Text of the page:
Sunday, September 20, 2015

Today's intersection: meth and plutonium

New Mexico Republicans are getting caught doing stupid stuff.
Probably the best political ad on TV in this state last year was Tim Keller’s spot, filmed in front of the Albuquerque car wash used in Breaking Bad for Walter and Skyler White’s meth money-laundering scheme. Then the ad showed a photo of Keller’s Republican opponent, Robert Aragon, over Breaking Bad’s opening logo with a yellow cloud of methamphetamine smoke as an unseen narrator blasted Aragon for past problems (none of which involved dealing methamphetamine). As I noted in a story a couple of weeks ago, beleaguered Secretary of State Dianna Duran could be the first public official to have all or part of her pension taken away from her if she is convicted of any of the 20-plus felonies included in the 64 charges she is facing. (The remaining charges are misdemeanors.) By the way, that narrator in the Keller ad was none other than Steven Michael Quezada. [excerpt, Steve Terrell, New Mexico politicos keep on breaking bad]
Republicans are Hell-bent on keeping Iran from enriching uranium but in New Mexico weapons-grade plutonium is looking for a place to go.
Former New Mexico Gov. Bill Richardson and Carlsbad leaders recently re-entered a long-running national debate about what the country should do with tons of surplus weapons-grade plutonium – staking opposing views. The shuttered southeast New Mexico nuclear waste repository known as WIPP has been floated as a potential final resting place for the nuclear material – an idea to which the Department of Energy has warmed in recent years and which Richardson, a former U.S. energy secretary, opposes. The U.S. has designated about 50 metric tons of surplus weapons-grade plutonium that it wants to get rid of in such a way that it cannot be accessed again for nuclear weapons – and can be kept out of the hands of terrorists, according to the Union of Concerned Scientists. [Albuquerque Journal]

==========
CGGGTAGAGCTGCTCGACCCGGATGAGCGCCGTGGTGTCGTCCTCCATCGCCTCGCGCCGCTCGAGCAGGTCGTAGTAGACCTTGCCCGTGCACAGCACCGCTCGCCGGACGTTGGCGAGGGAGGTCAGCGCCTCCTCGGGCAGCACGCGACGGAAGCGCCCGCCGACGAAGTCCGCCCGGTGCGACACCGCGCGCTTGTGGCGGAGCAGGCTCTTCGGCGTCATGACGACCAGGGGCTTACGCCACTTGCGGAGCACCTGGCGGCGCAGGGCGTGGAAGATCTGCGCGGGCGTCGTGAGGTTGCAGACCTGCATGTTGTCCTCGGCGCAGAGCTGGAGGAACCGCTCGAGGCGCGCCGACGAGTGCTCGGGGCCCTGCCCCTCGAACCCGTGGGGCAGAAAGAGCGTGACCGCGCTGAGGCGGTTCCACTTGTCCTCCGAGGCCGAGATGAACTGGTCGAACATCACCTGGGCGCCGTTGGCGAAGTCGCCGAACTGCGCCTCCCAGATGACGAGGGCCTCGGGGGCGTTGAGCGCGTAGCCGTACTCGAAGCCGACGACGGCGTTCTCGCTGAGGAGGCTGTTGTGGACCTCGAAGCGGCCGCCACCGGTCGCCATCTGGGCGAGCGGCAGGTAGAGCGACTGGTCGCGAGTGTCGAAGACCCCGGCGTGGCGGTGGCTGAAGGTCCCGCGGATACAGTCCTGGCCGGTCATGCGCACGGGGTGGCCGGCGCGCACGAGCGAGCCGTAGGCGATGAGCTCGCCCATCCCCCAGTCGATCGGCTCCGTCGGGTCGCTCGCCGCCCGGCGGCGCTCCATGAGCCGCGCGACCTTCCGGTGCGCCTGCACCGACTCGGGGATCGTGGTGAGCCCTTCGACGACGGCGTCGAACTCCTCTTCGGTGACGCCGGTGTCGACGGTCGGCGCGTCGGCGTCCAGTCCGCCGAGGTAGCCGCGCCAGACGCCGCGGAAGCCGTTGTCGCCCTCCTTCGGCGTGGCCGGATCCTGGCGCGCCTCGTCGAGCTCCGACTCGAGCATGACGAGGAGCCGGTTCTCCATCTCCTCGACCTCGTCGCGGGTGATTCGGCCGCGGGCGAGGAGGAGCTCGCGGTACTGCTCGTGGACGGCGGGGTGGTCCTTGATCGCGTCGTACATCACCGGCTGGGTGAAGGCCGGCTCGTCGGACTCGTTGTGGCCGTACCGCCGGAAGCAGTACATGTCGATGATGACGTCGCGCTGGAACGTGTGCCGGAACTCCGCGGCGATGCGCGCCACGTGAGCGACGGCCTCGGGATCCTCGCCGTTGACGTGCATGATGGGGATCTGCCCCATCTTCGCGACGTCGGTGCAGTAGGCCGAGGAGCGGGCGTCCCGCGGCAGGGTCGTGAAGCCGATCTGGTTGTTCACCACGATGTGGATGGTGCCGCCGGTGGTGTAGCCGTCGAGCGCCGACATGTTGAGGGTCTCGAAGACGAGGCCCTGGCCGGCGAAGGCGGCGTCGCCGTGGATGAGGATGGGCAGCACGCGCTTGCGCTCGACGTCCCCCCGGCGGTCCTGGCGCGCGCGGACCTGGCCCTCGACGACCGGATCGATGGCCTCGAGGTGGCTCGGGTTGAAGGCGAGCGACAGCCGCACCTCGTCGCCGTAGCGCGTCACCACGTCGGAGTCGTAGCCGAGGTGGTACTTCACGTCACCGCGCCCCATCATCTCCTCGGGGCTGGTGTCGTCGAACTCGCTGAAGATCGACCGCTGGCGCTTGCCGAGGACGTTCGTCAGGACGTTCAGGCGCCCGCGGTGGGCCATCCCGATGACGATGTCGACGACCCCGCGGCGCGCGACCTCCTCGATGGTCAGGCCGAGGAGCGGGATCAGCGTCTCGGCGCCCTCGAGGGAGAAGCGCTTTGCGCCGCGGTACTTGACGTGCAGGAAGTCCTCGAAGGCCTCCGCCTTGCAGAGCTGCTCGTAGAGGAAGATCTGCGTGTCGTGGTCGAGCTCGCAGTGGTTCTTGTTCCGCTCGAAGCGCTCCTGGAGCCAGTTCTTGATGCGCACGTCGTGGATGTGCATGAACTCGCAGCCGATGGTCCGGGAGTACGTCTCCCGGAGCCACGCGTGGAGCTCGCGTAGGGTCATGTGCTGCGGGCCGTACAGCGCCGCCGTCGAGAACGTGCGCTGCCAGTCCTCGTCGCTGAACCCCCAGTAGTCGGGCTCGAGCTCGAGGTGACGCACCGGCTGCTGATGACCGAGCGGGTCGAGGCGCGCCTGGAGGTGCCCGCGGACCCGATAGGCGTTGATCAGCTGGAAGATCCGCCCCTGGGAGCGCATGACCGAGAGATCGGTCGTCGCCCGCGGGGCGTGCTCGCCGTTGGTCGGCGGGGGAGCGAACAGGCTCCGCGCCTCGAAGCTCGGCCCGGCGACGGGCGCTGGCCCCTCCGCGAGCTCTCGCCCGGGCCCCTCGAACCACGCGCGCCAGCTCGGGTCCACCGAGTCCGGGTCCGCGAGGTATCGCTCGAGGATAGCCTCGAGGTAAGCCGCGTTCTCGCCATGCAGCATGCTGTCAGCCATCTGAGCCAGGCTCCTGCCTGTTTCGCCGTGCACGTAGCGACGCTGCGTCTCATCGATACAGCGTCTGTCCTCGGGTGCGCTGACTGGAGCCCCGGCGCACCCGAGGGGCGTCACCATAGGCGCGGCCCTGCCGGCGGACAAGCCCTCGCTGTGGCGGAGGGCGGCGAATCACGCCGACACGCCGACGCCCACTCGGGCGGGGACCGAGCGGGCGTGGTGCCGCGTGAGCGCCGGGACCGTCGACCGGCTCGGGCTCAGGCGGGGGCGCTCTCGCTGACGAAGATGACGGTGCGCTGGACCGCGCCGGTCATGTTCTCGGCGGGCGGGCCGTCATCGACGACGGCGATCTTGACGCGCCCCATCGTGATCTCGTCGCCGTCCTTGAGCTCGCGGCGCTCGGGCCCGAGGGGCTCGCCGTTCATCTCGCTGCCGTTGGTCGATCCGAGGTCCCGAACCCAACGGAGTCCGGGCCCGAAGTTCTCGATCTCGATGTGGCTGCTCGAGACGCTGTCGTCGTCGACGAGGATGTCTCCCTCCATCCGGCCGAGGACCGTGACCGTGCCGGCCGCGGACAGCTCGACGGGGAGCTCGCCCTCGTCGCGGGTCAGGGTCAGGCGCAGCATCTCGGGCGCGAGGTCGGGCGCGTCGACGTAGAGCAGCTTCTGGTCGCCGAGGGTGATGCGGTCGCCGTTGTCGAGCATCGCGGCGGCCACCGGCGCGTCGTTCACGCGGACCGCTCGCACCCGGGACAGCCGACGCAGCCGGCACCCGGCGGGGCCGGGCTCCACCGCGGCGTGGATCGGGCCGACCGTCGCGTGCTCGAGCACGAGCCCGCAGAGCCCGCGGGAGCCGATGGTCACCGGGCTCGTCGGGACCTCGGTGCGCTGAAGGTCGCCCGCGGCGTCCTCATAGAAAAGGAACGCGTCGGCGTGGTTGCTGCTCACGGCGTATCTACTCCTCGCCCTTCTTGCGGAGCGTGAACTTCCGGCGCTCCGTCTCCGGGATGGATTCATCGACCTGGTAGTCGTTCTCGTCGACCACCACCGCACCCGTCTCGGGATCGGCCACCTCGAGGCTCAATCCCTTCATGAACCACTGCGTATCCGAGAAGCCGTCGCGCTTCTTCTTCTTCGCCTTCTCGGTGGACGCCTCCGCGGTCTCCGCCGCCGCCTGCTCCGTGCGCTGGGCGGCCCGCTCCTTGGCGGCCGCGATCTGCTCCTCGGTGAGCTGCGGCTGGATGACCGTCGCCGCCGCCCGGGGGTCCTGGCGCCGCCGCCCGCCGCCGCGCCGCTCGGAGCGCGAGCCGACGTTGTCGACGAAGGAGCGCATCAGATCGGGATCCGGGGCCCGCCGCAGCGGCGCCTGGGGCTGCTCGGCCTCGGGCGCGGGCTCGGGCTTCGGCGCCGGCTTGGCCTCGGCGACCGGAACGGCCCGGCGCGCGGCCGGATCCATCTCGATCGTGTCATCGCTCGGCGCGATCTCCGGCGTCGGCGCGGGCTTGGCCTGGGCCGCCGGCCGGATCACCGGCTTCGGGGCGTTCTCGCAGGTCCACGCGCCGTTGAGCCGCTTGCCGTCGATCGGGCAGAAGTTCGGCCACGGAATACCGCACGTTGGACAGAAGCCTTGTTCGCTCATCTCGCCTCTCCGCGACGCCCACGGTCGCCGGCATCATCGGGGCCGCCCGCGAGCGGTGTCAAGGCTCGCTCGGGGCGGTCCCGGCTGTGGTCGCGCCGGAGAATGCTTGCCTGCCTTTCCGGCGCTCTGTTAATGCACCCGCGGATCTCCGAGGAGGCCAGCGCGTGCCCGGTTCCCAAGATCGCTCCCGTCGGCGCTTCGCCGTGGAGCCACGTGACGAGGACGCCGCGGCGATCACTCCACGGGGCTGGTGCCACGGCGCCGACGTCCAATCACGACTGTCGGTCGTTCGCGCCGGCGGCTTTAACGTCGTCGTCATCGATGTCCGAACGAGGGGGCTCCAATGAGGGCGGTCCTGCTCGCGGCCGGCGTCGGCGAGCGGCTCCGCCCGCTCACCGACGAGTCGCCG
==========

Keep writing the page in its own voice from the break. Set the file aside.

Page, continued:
In a newly-completed study 78 percent of groundwater samples found with unsafe concentrations of uranium were also contaminated with nitrates from industrial agriculture.
The researchers from the University of Nebraska-Lincoln estimate that nearly 2 million people in California and the Great Plains live over groundwater that has been contaminated with uranium, which can cause health problems. Data from roughly 275,000 samples from two of the nation's largest aquifers — the High Plains aquifer and the Central Valley aquifer in California — were examined for the study. Those two underground stockpiles supply water for irrigation and many communities rely on the aquifers for drinking water. The High Plains Aquifer stretches underneath some 174,000 square miles in parts of South Dakota, Nebraska, Wyoming, Colorado, Kansas, Oklahoma, New Mexico and Texas. [Mitchell Daily Republic]